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One Dimensional Motion. Frames of Reference Distance and Displacement Speed and Velocity Graphical Relations. Motion may seem simple enough, but physics is able to make it more complicated then you could imagine Our first topic will be motion in one dimension

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## One Dimensional Motion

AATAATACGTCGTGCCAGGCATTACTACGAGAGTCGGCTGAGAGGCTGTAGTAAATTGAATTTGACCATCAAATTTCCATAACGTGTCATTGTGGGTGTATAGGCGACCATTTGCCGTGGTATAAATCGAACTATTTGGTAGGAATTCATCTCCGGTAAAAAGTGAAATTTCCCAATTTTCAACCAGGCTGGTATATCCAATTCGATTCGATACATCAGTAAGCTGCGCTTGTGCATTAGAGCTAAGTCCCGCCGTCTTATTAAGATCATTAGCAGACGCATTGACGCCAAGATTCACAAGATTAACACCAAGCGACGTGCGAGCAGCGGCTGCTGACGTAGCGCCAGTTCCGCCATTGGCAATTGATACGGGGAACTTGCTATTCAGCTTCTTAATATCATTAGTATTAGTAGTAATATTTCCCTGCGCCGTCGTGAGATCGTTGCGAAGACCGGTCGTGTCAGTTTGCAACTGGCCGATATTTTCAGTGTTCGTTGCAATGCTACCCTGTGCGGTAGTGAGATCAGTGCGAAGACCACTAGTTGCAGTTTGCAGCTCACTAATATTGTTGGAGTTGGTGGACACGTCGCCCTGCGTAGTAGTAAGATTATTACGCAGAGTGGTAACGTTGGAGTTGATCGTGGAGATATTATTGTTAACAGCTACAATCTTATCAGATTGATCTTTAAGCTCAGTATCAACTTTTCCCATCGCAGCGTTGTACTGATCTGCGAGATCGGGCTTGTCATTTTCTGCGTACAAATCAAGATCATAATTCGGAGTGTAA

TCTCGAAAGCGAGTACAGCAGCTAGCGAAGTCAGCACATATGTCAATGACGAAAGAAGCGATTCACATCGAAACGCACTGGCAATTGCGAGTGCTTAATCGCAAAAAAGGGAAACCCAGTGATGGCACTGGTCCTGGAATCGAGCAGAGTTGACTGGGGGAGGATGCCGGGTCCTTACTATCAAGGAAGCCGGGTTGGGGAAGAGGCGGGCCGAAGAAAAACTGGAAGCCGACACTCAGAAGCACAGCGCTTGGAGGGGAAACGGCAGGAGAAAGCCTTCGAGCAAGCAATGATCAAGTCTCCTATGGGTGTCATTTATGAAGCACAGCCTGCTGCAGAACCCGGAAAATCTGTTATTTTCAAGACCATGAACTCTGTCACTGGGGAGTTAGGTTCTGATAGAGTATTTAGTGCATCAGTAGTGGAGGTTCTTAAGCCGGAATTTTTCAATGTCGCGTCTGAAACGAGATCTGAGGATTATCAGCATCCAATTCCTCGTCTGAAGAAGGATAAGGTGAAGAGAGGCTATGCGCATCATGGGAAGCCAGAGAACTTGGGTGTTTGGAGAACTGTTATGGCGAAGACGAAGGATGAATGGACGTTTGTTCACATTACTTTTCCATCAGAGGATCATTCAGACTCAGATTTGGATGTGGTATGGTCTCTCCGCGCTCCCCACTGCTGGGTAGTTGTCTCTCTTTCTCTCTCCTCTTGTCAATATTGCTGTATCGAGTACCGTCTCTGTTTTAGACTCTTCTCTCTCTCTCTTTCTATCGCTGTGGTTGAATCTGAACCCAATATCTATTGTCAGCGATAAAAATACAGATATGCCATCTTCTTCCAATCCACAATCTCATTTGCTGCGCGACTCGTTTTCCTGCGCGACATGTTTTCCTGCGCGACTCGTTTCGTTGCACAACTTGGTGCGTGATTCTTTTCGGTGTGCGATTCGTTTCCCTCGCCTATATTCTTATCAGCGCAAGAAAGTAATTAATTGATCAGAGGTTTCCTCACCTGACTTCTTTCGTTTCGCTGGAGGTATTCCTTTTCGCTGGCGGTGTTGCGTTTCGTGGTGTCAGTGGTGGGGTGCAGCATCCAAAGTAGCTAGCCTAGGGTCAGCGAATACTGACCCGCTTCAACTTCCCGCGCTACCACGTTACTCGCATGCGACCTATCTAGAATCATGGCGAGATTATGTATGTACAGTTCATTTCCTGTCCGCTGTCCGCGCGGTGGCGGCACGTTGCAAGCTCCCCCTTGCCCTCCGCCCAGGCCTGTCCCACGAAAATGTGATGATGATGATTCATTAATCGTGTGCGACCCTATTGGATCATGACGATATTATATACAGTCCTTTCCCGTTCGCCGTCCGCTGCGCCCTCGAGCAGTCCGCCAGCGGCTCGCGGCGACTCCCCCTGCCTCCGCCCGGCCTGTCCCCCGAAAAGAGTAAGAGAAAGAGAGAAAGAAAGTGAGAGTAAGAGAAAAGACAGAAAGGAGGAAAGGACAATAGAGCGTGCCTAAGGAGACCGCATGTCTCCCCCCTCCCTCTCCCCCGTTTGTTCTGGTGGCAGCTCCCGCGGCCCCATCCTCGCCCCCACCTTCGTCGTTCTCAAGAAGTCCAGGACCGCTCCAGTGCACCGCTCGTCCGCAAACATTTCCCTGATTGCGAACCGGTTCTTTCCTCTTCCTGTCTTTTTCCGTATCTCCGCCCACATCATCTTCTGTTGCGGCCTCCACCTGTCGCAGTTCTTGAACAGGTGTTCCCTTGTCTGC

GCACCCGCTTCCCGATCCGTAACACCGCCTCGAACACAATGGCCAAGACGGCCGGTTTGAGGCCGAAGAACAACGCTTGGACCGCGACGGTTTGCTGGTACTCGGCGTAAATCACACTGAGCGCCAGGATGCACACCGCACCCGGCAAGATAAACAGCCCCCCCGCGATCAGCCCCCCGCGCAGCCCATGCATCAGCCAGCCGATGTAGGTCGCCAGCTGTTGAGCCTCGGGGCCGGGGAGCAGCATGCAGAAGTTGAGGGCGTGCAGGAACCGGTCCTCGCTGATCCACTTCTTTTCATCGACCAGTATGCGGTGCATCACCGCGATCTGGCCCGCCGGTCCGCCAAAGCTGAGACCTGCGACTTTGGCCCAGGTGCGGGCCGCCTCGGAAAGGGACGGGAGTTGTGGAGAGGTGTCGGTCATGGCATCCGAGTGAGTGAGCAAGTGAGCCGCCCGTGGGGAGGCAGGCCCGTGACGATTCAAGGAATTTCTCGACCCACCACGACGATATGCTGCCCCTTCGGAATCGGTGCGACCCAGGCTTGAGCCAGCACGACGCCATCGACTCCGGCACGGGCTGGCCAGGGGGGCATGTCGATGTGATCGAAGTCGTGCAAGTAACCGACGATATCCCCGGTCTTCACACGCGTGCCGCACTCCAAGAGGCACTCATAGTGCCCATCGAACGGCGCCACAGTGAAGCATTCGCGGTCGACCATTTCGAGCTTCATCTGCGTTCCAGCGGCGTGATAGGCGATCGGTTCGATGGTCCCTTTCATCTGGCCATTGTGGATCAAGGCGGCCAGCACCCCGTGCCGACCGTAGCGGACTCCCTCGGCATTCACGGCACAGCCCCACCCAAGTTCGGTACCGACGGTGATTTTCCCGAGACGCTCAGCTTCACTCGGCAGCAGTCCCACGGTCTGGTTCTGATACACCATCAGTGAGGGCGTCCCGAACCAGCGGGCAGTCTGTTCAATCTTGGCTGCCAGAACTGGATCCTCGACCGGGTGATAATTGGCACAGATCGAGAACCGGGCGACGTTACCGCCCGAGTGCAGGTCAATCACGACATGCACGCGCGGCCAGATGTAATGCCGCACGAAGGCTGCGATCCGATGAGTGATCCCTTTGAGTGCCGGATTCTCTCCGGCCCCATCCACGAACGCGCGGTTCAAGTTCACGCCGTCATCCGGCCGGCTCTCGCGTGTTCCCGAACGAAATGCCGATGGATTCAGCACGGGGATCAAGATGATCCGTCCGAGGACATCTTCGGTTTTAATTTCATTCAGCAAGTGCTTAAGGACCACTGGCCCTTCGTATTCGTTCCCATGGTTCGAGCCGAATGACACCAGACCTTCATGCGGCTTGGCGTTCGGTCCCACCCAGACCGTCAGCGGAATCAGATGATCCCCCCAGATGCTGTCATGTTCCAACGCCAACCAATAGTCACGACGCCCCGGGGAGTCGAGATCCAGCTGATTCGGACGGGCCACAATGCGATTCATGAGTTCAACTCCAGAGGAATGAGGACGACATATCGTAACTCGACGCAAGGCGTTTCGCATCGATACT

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**One Dimensional Motion**Frames of Reference Distance and Displacement Speed and Velocity Graphical Relations**Motion may seem simple enough, but physics is able to make**it more complicated then you could imagine • Our first topic will be motion in one dimension • That includes motion along a straight line either going left and right or up and down Kinematics: Motion in Physics**Watch my movements carefully …**A lesson in observation…**Watch my movements carefully …**• Keep watching … A lesson in observation…**Watch my movements carefully …**• Keep watching … • Keep watching … A lesson in observation…**Watch my movements carefully …**• Keep watching … • Keep watching … • How much did I move? • ~1 cm? • ~1 m? • ~1 km? A lesson in observation…**If I had to estimate I would say in the past 8 seconds I**moved approximately 10,000 km • If you missed it you must not be paying close enough attention or maybe you blink too long A lesson in observation…**It would be much too complicated and tedious to consider all**these other motions so we choose a frame of reference for motion that ignores those • You can usually choose your frame of reference so that the starting point is the origin and it makes problems slightly easier Frames of Reference**I want the right half of the room to close your eyes until I**tell you to open them • I want the left half of the room to keep your eyes open and pay attention to my motion • Ready … More strange observations…**Right half of the room, how much did I move?**• Left half of the room, how much did I move? • In Physics we need a way to differentiate between what the right side of the room saw and the left side of the room Motion**We have two terms to describe an object’s movement**• Distance: the actual length traveled by an object regardless of direction • Displacement: the difference between an objects final position and initial position • Δx = xf - xi • Notice that displacement can be negative or positive Distance versus Displacement**Coach Seabolt makes the soccer players run the field (~100**meters long) 7 times. • What is the distance traveled by a player? • What is the displacement of a player? Simple Example**The ground moves 8 cm in a certain region. What happened?**Is displacement all we need to know?**The time it takes for the displacement to happen is just as**important as the change in position Something else is important in motion**Velocity: the displacement of an object divided by the time**in which the displacement occurs • Velocity = Δx/Δt (CAN ONLY BE USED WHEN VELOCITY IS CONSTANT!) • Just like displacement can be negative, velocity can also be negative • How do we decide if velocity is negative or positive? Calculating Velocity**Speed**• Have you ever seen a car that has negative numbers on the speedometer? • That’s because a car doesn’t care about the direction only how fast • Speed: the distance traveled divided by the time • Speed = distance/time**Instantaneous**• The value of a physical variable at a particular moment or instant • Average • The value of a physical variable over a given period of time Instantaneous versus Average**How are displacement and velocity related graphically?**• Given a graph of position versus time, how can you determine the velocity and vice versa? • Let’s look at a simple example …**Displacement -> Velocity**• The motion of a car is represented in the graph to the right. • Rank the velocity of the car at the four points given. • How did you know this?**The velocity of an object is equal to the slope of the**displacement versus time graph! • Average Velocity – Slope between two points • Instantaneous Velocity – Slope along a line containing the point • In fact, anytime you want to divide two variables on a graph, take the slope! Displacement -> Velocity**The two graphs to the right represent the velocity of two**cars. • Which car traveled further, car A or Car B? Velocity -> Displacement**The displacement of an object is equal to the area of the**velocity versus time graph between the graph and the x-axis! • In fact, anytime you want to multiply two variables on a graph, find the area between the curve and the x-axis! Velocity -> Displacement**Consider the following:**• I slow down from 20 m/s to 0 m/s • What just happened? So is displacement and velocity all we need to know?**The time it takes to change from your initial velocity to**your final velocity is also important Something else is important other than change in velocity**As always it is important to understand what the units are**using dimensional analysis: • Try to determine the units of acceleration given the following formula: • Acceleration = Δvelocity Δtime Acceleration = meters/second second Acceleration = meters = m second2 s2 What are the units of acceleration?**A car traveling at 7 m/s accelerates at 2.5 m/s2 to reach a**speed 17 m/s. How long does the acceleration take? • With an acceleration of -1.2 m/s2 how long will it take a bike to stop if it is initially moving at 6.5 m/s? • Problem 1: 4 seconds • Problem 2: ~5.4 seconds Try these simple examples…**Remember, positive and negative signs ONLY indicate**DIRECTION! • With this in mind, determine what happens given the following: Positive and Negative Acceleration**What does negative or positive acceleration mean?**• Imagine two cars traveling down a highway in opposite directions. What is the sign of the velocity of each of the cars?**Assume that we are going to give each car a positive**acceleration. • The question of the day is what direction would a positive acceleration be pointing? Lets accelerate the cars…**Positive acceleration is to the north!**• Notice the direction of the velocity compared to the direction of the acceleration. Acceleration does not mean speeding up!!! It just means a change in velocity!!! Which car has a decreasing velocity?**Positive acceleration is to the north!**• Car 1 is increasing its velocity and Car 2 is decreasing its velocity. Sound confusing? It shouldn’t be, at least if you pay attention to the direction of the arrows!**Instead of giving it a positive acceleration, let’s give**the cars a negative acceleration • Remember that a negative acceleration does not mean you are slowing down, the negative is only telling you the direction! Let’s look at the other direction…**Negative acceleration is south!**• This time Car 2 has an increasing velocity while Car 1 has a decreasing velocity. Don’t forget the negative sign just tells you direction, it doesn’t mean slowing down!!!